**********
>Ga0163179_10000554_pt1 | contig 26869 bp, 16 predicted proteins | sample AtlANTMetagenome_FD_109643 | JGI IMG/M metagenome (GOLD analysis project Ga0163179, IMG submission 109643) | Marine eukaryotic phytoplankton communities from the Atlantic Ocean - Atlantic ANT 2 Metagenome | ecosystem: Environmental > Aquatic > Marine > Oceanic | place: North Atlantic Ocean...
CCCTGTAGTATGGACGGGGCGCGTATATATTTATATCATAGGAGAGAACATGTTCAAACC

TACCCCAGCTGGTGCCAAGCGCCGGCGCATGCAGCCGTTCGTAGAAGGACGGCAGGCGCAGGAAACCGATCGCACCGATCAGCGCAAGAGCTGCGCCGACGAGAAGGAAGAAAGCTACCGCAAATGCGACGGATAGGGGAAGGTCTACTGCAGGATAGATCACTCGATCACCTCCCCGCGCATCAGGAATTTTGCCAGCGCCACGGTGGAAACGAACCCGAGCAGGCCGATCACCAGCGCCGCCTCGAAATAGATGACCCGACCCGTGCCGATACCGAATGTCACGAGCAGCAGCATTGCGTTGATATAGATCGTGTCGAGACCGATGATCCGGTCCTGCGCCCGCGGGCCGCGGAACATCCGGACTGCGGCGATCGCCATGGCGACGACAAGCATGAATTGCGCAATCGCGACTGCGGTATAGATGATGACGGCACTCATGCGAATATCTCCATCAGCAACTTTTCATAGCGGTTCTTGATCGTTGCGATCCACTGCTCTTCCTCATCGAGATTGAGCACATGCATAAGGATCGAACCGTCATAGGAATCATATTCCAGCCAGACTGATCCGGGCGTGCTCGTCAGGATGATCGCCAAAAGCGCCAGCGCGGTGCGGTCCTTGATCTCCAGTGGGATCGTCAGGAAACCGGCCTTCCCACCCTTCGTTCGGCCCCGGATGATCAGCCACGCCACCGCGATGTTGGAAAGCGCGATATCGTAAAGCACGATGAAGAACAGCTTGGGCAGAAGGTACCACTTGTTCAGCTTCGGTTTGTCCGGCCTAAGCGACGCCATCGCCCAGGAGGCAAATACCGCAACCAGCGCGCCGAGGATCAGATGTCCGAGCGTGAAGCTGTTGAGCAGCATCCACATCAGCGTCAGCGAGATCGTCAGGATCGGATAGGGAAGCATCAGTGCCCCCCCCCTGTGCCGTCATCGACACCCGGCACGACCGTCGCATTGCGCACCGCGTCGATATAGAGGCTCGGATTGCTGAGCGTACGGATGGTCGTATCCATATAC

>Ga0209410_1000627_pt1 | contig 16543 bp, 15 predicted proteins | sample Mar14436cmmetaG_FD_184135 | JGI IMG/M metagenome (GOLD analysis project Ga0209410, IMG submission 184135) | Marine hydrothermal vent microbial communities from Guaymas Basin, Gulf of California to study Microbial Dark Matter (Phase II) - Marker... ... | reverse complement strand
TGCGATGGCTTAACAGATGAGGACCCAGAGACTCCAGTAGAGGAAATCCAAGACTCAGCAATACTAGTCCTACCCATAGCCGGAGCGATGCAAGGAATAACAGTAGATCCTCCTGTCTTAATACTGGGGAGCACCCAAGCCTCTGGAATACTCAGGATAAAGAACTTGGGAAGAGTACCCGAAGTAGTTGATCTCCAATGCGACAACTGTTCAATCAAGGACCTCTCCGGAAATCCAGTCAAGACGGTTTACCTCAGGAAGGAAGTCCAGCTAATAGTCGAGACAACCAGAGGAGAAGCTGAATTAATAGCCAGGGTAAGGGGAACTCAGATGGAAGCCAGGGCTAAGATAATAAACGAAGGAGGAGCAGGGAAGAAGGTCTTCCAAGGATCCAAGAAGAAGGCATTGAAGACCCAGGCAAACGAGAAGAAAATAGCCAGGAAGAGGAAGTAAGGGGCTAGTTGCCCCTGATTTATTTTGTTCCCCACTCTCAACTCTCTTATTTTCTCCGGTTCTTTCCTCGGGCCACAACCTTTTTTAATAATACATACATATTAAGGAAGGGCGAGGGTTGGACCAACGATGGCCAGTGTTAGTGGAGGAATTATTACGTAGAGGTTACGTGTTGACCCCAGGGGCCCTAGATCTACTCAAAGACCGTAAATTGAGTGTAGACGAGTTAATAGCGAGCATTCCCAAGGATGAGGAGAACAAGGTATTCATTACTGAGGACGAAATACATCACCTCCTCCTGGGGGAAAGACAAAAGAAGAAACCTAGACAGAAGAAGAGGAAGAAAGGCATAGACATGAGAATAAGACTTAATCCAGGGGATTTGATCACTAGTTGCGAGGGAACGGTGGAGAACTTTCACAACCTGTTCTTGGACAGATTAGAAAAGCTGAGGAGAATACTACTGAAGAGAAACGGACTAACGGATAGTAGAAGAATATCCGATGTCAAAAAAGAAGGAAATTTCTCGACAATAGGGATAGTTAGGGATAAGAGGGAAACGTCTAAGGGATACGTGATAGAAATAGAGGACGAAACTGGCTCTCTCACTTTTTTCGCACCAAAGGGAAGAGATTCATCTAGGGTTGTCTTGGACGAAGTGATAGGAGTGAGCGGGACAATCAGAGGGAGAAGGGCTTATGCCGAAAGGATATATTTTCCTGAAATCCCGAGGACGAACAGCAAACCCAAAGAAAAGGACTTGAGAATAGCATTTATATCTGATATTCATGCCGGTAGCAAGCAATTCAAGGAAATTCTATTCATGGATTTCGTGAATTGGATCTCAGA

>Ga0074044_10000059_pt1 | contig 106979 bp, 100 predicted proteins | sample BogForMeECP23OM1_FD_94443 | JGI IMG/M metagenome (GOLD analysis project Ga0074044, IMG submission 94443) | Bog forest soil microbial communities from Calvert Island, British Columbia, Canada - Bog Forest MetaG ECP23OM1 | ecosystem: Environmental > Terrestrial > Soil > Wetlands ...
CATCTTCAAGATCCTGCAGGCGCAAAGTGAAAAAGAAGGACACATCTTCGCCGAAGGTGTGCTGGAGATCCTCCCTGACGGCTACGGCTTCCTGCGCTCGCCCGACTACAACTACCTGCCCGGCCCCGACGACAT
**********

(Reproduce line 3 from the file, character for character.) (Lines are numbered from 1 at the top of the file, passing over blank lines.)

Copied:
TACCCCAGCTGGTGCCAAGCGCCGGCGCATGCAGCCGTTCGTAGAAGGACGGCAGGCGCAGGAAACCGATCGCACCGATCAGCGCAAGAGCTGCGCCGACGAGAAGGAAGAAAGCTACCGCAAATGCGACGGATAGGGGAAGGTCTACTGCAGGATAGATCACTCGATCACCTCCCCGCGCATCAGGAATTTTGCCAGCGCCACGGTGGAAACGAACCCGAGCAGGCCGATCACCAGCGCCGCCTCGAAATAGATGACCCGACCCGTGCCGATACCGAATGTCACGAGCAGCAGCATTGCGTTGATATAGATCGTGTCGAGACCGATGATCCGGTCCTGCGCCCGCGGGCCGCGGAACATCCGGACTGCGGCGATCGCCATGGCGACGACAAGCATGAATTGCGCAATCGCGACTGCGGTATAGATGATGACGGCACTCATGCGAATATCTCCATCAGCAACTTTTCATAGCGGTTCTTGATCGTTGCGATCCACTGCTCTTCCTCATCGAGATTGAGCACATGCATAAGGATCGAACCGTCATAGGAATCATATTCCAGCCAGACTGATCCGGGCGTGCTCGTCAGGATGATCGCCAAAAGCGCCAGCGCGGTGCGGTCCTTGATCTCCAGTGGGATCGTCAGGAAACCGGCCTTCCCACCCTTCGTTCGGCCCCGGATGATCAGCCACGCCACCGCGATGTTGGAAAGCGCGATATCGTAAAGCACGATGAAGAACAGCTTGGGCAGAAGGTACCACTTGTTCAGCTTCGGTTTGTCCGGCCTAAGCGACGCCATCGCCCAGGAGGCAAATACCGCAACCAGCGCGCCGAGGATCAGATGTCCGAGCGTGAAGCTGTTGAGCAGCATCCACATCAGCGTCAGCGAGATCGTCAGGATCGGATAGGGAAGCATCAGTGCCCCCCCCCTGTGCCGTCATCGACACCCGGCACGACCGTCGCATTGCGCACCGCGTCGATATAGAGGCTCGGATTGCTGAGCGTACGGATGGTCGTATCCATATAC